Then He declares, “To whom will you liken Me, and make Me equal and compare Me, that we should be alike? For I am God, and there is no other; I am God, and there is none like Me” (vv. 5, 9). No one and nothing can compare to Jehovah.
He is the “God Most High, Possessor of heaven and earth” (Gen. 14:19). He is “the Alpha and the Omega, the Beginning and the End, the First and the Last” (Rev. 22:13; cf. 1:8, 11; 21:6). He is the one “who is and who was and who is to come, the Almighty” (1:8). He is the God of Israel, the one to whom we cry out, “Abba, Father” (Rom. 8:15; Gal. 4:6).
And He alone declares “the end from the beginning, and from ancient times things that are not yet done” (Isa. 46:10). The Lord proclaims that He provides predictive prophecy. He could not have said so any clearer.
‘Israel My Glory’
The world today reeks of evil. It is filled with anti-Semitism and political and social chaos. It shakes its fist at God, repudiates His Word, and wars against Him; His Chosen People; and the true, believing church.
But God will win: “I have set My King on My holy hill of Zion” (Ps. 2:6). Israel houses His holy hill; and His Messiah, the King of Israel and Savior of the world, will stand there and watch His enemies become His footstool (110:1).
God is perfect, eternal, and unchanging and transcends time and space. He determines the future because He is the future: “My counsel shall stand, and I will do all My pleasure” (Isa. 46:10). He is the one who will clean up the mess mankind has made here on Earth.
Of all the amazing revelations God gave Isaiah, one stands out: “I bring My righteousness near, it shall not be far off; My salvation shall not linger. And I will place salvation in Zion, for Israel My glory” (v. 13).
If there is one thing the world needs, it’s righteousness. Without it, we cannot truly love one another, enjoy lasting peace, or even get along as nations. Sin hinders these blessings.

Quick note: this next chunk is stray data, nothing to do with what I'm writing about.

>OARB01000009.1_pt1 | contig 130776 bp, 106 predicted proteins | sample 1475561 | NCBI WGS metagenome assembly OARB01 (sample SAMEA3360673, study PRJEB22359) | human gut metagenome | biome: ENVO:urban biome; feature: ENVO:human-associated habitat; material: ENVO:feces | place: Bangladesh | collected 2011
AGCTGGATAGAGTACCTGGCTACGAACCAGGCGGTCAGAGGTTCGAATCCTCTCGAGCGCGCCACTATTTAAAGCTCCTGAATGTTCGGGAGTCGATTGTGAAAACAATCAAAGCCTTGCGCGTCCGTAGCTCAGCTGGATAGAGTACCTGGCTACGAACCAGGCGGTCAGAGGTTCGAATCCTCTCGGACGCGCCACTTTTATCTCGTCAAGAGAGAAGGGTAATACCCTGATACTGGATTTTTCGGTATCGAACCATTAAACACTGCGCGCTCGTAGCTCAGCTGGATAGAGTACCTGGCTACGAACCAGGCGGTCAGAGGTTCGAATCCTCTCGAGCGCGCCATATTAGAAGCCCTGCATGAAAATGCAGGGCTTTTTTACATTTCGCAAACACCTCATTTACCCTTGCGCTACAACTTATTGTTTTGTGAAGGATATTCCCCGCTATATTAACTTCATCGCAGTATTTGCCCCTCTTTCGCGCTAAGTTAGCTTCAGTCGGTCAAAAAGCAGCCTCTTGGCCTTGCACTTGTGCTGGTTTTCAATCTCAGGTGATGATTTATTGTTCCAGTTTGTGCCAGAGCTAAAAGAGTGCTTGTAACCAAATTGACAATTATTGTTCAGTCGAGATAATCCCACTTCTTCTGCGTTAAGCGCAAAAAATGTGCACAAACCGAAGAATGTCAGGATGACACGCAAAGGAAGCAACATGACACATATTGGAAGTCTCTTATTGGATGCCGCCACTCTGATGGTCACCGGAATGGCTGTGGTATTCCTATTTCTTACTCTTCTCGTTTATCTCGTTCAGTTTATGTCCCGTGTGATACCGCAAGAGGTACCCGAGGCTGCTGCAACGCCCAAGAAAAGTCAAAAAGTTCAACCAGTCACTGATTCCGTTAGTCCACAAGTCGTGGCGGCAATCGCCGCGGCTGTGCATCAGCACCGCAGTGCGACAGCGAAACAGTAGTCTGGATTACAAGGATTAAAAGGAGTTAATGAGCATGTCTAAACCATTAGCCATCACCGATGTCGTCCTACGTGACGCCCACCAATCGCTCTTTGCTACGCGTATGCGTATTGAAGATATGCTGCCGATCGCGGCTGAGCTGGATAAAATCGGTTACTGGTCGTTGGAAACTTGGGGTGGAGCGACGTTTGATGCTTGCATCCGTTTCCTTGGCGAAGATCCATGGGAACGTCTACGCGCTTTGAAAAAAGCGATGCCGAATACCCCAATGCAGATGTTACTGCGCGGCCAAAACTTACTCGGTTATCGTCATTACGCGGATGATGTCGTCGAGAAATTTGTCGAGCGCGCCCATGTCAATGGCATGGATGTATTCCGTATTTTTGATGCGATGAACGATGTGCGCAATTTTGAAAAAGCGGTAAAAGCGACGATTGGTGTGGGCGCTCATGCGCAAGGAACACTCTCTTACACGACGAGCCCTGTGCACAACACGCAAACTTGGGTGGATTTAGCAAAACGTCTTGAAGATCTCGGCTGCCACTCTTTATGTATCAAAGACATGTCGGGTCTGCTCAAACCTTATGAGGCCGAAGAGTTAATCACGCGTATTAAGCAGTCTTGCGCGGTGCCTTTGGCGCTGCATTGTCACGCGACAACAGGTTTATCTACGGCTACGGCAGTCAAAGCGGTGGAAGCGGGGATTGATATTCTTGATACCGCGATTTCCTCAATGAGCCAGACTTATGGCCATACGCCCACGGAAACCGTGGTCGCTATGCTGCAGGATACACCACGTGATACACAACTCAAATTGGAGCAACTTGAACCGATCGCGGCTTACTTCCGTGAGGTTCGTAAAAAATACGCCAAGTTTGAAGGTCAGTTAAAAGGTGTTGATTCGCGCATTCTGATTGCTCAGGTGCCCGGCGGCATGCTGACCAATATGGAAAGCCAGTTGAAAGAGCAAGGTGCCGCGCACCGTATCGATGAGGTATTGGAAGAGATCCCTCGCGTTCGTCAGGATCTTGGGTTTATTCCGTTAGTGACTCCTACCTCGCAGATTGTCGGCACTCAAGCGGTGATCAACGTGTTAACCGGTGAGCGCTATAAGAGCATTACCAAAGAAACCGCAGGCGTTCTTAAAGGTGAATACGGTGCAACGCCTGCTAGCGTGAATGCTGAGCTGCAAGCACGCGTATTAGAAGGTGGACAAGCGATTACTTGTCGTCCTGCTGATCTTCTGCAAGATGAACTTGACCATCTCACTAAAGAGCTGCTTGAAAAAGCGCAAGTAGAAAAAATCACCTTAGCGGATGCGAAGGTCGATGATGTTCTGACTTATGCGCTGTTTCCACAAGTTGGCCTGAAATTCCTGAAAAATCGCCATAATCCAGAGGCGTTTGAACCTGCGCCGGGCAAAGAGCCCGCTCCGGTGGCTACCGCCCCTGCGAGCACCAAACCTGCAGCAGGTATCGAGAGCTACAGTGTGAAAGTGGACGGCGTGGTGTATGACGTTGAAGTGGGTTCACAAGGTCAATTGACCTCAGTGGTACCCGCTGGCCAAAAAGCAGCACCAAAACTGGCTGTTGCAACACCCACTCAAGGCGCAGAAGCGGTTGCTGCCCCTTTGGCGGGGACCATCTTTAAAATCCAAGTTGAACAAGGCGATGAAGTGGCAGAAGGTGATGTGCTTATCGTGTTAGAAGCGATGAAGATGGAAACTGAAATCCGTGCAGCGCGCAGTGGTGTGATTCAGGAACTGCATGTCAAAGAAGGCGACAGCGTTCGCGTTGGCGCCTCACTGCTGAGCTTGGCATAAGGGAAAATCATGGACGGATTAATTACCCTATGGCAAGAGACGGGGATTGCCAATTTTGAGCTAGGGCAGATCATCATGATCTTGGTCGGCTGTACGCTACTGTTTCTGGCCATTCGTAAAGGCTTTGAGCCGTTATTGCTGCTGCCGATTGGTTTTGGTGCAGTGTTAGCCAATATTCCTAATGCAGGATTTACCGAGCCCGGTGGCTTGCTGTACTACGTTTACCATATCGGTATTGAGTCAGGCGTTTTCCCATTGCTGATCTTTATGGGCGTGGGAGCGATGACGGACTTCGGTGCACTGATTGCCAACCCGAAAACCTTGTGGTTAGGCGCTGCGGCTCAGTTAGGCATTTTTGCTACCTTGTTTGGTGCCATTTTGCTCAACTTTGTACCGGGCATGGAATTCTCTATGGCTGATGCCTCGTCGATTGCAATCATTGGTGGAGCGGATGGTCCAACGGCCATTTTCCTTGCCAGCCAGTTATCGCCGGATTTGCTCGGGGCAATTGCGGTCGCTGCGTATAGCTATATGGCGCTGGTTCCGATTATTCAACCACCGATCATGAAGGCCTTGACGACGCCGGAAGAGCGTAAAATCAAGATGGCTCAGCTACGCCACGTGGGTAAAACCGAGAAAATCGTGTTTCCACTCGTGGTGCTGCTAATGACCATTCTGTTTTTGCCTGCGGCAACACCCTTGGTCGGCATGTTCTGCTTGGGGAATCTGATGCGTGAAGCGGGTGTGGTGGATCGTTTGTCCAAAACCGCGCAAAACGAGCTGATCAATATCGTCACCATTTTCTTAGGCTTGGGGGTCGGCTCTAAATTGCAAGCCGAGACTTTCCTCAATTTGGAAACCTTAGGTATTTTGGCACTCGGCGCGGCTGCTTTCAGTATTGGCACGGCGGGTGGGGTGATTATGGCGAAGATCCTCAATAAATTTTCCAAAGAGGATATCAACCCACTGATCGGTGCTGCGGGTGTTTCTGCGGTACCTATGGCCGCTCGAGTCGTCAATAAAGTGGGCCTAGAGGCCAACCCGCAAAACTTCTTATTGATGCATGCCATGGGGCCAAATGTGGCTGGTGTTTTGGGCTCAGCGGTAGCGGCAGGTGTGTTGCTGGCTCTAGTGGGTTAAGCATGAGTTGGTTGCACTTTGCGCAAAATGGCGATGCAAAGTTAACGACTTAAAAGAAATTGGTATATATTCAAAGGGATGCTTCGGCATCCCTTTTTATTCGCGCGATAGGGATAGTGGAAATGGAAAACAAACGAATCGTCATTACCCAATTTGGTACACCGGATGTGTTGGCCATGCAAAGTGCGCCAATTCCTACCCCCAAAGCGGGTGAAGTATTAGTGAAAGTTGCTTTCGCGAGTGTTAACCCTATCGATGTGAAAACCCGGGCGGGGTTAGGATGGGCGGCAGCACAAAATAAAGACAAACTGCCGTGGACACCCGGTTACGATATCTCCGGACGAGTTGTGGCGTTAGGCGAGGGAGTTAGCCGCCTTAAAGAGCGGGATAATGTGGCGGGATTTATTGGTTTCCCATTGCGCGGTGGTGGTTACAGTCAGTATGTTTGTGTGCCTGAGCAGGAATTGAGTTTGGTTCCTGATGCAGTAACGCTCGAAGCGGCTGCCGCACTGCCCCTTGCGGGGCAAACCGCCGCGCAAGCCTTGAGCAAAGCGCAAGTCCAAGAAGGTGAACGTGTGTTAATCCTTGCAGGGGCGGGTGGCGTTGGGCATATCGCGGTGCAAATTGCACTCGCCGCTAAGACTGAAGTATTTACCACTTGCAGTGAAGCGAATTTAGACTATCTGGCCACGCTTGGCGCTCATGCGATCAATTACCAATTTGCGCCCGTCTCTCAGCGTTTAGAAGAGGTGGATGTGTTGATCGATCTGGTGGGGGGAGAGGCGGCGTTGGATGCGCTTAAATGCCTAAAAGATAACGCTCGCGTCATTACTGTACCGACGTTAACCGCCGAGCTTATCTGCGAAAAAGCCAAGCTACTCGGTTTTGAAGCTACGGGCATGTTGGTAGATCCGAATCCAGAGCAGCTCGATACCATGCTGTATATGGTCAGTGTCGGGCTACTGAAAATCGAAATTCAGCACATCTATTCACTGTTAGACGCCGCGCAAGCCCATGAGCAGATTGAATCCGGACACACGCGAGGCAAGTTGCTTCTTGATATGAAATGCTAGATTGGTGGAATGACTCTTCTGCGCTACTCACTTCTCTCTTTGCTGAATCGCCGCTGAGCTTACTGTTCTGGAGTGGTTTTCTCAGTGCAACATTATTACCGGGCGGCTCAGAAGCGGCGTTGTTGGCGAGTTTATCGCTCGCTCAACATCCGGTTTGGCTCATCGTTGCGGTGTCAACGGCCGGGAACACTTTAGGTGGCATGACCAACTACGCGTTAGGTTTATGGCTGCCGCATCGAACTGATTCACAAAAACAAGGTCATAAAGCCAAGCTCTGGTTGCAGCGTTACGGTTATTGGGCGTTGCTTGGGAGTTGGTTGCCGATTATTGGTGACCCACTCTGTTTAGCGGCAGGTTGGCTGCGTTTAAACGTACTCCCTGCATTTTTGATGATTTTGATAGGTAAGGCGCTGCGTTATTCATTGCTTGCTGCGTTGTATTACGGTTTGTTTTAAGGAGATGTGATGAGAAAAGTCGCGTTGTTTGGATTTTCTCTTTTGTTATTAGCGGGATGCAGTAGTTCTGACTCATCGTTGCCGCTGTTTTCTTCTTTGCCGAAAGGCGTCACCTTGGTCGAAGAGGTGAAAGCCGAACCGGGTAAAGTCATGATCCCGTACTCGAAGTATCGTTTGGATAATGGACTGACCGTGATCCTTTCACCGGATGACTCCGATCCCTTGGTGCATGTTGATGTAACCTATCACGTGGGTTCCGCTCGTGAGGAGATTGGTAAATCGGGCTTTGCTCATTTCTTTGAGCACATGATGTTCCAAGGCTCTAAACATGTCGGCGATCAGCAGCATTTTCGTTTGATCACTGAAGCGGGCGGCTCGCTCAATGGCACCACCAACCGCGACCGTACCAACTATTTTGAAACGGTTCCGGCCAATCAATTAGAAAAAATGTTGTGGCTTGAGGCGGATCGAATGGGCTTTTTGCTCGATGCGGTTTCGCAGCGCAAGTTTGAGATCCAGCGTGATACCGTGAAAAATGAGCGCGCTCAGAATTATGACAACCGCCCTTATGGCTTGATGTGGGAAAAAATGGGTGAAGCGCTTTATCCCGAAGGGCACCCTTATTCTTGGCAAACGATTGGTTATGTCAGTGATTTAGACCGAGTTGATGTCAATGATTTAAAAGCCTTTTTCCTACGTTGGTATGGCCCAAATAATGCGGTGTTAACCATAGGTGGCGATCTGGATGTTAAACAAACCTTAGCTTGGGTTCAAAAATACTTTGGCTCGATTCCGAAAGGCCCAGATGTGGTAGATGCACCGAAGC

Humanity’s greatest need is deliverance from sin: “For the wages [the penalty] of sin is death [eternal separation from God]” (Rom. 6:23). Every individual stands condemned by the holiness and righteousness of God. But God knew exactly what we needed: “For God so loved the world that He gave His only begotten Son, that whoever believes in Him should not perish but have everlasting life” (Jn. 3:16).
God promised Israel that (1) His righteousness would never be far off and could be found if searched for (Jer. 29:13); (2) salvation and deliverance from unrighteousness are possible; and (3) His plan for the salvation of humanity would be found within His beloved nation Israel, His “glory.”
Not only would God deliver Israel from the Babylonians, but He would make Israel His crown jewel by making salvation available to all mankind through Israel’s Messiah.
It is reassuring to know we not only serve a God who created everything and controls everything, but we also serve a loving God who is the Alpha and Omega—the one who was, who is, and who ever will be. Our lives are in His hands, as is the nation of Israel.
- MJL, “What Is The Tetragrammaton? The unpronounceable four-letter name of God,” myjewishlearning.com (tinyurl.com/tetragr-1).
- Victor Buksbazen, The Prophet Isaiah (reprint, Bellmawr, NJ: The Friends of Israel Gospel Ministry, 2008), 40.
- Lydia Saad, “Record Few Americans Believe Bible Is Literal Word of God,” news.gallup.com, May 15, 2017 (tinyurl.com/Gal-25).